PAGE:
THE SECURE Tor network has started rejecting the points in its system that remain vulnerable to the Heartbleed security bug, which we discuss in the below video.
One of the Tor developers announced the cull on the Tor mailing list, where he said that blocking vulnerable nodes could remove as much as 12 percent of the available network.
Dingledine pulled a list of 380 suspect nodes from a Sina scanner, and he said he had already begun acting on it.
"I'm attaching the list of relay identity fingerprints that I'm rejecting on moria1 as of yesterday," he said. "I thought for a while about taking away their Valid flag rather than rejecting them outright, but this way they'll get notices in their logs."
Dingledine said that he will limit the amount of information that he releases, for fear of enabling exploits.
"I also thought for a while about trying to keep my list of fingerprints up-to-date (i.e. removing the !reject line once they've upgraded their openssl), but on the other hand, if they were still vulnerable as of yesterday, I really don't want this identity key on the Tor network even after they've upgraded their openssl," he added.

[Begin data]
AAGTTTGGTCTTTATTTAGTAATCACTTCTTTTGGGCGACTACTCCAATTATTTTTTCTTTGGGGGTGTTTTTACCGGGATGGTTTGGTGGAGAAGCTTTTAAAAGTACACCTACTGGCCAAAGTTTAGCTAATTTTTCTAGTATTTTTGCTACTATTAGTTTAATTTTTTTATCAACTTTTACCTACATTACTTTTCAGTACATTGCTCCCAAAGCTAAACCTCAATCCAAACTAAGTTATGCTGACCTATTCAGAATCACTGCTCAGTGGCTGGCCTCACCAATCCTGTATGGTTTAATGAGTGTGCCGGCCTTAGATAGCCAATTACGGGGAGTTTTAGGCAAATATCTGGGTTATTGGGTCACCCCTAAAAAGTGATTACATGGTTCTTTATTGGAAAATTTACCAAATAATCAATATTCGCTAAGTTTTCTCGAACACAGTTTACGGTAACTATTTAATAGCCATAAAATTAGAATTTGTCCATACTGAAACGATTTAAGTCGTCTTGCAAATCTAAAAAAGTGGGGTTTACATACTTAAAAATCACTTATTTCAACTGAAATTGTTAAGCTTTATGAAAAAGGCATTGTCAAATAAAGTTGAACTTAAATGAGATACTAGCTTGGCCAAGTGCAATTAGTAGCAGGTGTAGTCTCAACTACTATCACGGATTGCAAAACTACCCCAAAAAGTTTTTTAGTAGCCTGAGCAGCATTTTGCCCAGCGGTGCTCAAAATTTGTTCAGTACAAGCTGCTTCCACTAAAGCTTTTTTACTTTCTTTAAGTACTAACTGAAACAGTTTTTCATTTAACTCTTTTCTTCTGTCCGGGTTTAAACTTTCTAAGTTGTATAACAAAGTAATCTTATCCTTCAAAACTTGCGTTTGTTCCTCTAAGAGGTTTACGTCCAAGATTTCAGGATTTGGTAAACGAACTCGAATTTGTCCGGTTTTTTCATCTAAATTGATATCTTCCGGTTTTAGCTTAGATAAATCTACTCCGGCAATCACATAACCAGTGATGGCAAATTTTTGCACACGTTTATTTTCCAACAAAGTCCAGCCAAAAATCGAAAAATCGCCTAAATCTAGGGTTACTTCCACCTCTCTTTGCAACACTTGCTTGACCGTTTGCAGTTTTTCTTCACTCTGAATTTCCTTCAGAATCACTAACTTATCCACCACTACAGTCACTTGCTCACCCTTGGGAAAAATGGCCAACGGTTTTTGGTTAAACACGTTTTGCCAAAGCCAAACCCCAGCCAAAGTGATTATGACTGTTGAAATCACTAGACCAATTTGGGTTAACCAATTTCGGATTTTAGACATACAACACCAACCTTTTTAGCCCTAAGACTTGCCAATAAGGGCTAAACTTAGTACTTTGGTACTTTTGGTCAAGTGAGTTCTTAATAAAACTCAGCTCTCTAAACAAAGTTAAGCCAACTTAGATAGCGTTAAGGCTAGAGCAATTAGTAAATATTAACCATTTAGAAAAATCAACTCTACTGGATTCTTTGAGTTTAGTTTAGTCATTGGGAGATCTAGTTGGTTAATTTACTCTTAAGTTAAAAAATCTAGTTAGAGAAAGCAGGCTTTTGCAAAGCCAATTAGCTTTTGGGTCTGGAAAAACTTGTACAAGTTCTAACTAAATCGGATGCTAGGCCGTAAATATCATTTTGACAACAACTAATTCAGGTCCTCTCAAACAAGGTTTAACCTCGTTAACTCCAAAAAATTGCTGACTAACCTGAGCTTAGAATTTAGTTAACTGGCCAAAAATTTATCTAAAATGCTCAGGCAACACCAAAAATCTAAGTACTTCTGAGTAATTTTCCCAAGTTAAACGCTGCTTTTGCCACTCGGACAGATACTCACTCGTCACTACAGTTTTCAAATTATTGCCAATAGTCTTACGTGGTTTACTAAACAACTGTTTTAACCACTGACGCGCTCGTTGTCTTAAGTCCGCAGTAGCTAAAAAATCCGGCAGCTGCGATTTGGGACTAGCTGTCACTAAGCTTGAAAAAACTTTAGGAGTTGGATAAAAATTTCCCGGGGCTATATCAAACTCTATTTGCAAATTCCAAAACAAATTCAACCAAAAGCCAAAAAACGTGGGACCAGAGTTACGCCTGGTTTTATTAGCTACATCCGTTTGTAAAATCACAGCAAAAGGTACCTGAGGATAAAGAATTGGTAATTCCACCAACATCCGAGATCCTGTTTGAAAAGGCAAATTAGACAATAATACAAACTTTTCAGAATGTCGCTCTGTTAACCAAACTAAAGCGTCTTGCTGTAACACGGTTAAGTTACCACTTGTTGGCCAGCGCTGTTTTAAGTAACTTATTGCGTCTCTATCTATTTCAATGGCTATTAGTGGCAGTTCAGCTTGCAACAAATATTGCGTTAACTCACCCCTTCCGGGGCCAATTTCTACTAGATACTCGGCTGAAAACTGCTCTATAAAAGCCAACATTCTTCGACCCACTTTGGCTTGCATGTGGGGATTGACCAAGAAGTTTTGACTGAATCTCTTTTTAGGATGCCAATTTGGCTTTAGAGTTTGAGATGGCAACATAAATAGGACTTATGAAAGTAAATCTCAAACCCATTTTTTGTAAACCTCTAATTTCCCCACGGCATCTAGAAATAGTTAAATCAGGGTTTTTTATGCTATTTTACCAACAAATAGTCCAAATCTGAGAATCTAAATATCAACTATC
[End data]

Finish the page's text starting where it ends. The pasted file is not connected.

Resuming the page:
"If the other directory authority operators follow suit, we'll lose about 12 percent of the exit capacity and 12 percent of the guard capacity."
"Not only is [Heartbleed] impacting services that are legitimately conducting secure transactions, it is also causing shell shock in the Deep Web as many of the hidden services within the TOR (The Onion Router) are impacted as well. In an ironic twist of events, the same veil that allows for anonymous and 'secure' transactions within the cyber underground can also be susceptible to attack," wrote Trend Micro analyst JD Sherry.
"Users of these hidden services will have to balance their need to transact and support their nefarious lifestyles versus the possibility of being exposed on what was once thought to be an "anonymous" platform, pre Heartbleed."
The Heartbleed bug continues to wash over the industry, and this week the first person thought to have exploited it was pinched by Canadian rozzers. µ
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Bunch of absolute DDoSers
You really, really, really can't say you weren't warned, like, a billion times
Where is your browser ballot now, citizen?